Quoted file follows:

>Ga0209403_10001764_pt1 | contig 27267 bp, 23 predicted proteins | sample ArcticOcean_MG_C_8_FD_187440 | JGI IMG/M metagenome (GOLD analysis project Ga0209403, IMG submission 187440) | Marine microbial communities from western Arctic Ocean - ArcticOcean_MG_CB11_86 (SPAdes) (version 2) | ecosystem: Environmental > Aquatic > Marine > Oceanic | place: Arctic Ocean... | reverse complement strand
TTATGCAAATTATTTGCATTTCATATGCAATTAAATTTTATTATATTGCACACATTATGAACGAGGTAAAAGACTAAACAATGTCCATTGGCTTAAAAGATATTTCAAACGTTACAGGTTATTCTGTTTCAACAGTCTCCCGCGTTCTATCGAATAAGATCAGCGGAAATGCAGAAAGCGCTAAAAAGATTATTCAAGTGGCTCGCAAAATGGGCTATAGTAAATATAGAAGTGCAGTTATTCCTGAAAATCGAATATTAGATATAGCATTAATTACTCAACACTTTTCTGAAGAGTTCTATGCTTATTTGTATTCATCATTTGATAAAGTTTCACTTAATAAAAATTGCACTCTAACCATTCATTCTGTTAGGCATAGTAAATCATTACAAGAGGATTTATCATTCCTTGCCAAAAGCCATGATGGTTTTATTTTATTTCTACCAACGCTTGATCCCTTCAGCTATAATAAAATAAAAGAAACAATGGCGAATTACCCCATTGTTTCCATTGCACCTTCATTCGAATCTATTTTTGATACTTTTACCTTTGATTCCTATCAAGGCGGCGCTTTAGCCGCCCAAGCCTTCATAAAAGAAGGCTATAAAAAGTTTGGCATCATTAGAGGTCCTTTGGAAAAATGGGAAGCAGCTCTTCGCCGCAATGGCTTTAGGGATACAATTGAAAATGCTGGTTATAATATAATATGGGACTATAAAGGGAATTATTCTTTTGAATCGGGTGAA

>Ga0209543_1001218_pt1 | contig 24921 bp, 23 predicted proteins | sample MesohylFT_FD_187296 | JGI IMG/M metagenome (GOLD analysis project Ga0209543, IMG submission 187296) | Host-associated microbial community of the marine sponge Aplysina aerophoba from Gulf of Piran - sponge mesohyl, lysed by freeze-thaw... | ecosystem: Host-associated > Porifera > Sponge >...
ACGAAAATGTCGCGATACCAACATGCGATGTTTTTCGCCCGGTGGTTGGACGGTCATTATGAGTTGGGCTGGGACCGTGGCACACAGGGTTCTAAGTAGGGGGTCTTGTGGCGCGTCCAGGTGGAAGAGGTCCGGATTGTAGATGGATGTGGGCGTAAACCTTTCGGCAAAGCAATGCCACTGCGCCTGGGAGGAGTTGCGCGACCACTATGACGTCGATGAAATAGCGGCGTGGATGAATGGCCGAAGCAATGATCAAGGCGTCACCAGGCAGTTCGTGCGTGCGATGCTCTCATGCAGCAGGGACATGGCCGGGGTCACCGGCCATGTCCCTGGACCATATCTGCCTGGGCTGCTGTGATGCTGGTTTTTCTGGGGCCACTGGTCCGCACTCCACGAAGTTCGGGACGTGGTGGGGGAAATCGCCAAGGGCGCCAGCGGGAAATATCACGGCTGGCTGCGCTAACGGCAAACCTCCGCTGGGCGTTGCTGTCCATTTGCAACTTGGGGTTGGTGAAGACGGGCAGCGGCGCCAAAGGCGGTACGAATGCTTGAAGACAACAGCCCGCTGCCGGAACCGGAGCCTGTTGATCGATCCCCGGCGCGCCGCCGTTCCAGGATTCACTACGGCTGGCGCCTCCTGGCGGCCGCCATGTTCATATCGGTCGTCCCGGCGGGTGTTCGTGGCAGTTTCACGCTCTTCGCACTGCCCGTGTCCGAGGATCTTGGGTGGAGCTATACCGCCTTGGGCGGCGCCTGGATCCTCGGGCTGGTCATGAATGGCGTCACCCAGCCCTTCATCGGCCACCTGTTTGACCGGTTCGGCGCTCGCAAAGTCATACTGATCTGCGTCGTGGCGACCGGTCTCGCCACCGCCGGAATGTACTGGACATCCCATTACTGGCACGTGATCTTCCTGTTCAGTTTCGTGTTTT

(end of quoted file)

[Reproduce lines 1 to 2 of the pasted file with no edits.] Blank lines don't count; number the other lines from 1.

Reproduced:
>Ga0209403_10001764_pt1 | contig 27267 bp, 23 predicted proteins | sample ArcticOcean_MG_C_8_FD_187440 | JGI IMG/M metagenome (GOLD analysis project Ga0209403, IMG submission 187440) | Marine microbial communities from western Arctic Ocean - ArcticOcean_MG_CB11_86 (SPAdes) (version 2) | ecosystem: Environmental > Aquatic > Marine > Oceanic | place: Arctic Ocean... | reverse complement strand
TTATGCAAATTATTTGCATTTCATATGCAATTAAATTTTATTATATTGCACACATTATGAACGAGGTAAAAGACTAAACAATGTCCATTGGCTTAAAAGATATTTCAAACGTTACAGGTTATTCTGTTTCAACAGTCTCCCGCGTTCTATCGAATAAGATCAGCGGAAATGCAGAAAGCGCTAAAAAGATTATTCAAGTGGCTCGCAAAATGGGCTATAGTAAATATAGAAGTGCAGTTATTCCTGAAAATCGAATATTAGATATAGCATTAATTACTCAACACTTTTCTGAAGAGTTCTATGCTTATTTGTATTCATCATTTGATAAAGTTTCACTTAATAAAAATTGCACTCTAACCATTCATTCTGTTAGGCATAGTAAATCATTACAAGAGGATTTATCATTCCTTGCCAAAAGCCATGATGGTTTTATTTTATTTCTACCAACGCTTGATCCCTTCAGCTATAATAAAATAAAAGAAACAATGGCGAATTACCCCATTGTTTCCATTGCACCTTCATTCGAATCTATTTTTGATACTTTTACCTTTGATTCCTATCAAGGCGGCGCTTTAGCCGCCCAAGCCTTCATAAAAGAAGGCTATAAAAAGTTTGGCATCATTAGAGGTCCTTTGGAAAAATGGGAAGCAGCTCTTCGCCGCAATGGCTTTAGGGATACAATTGAAAATGCTGGTTATAATATAATATGGGACTATAAAGGGAATTATTCTTTTGAATCGGGTGAA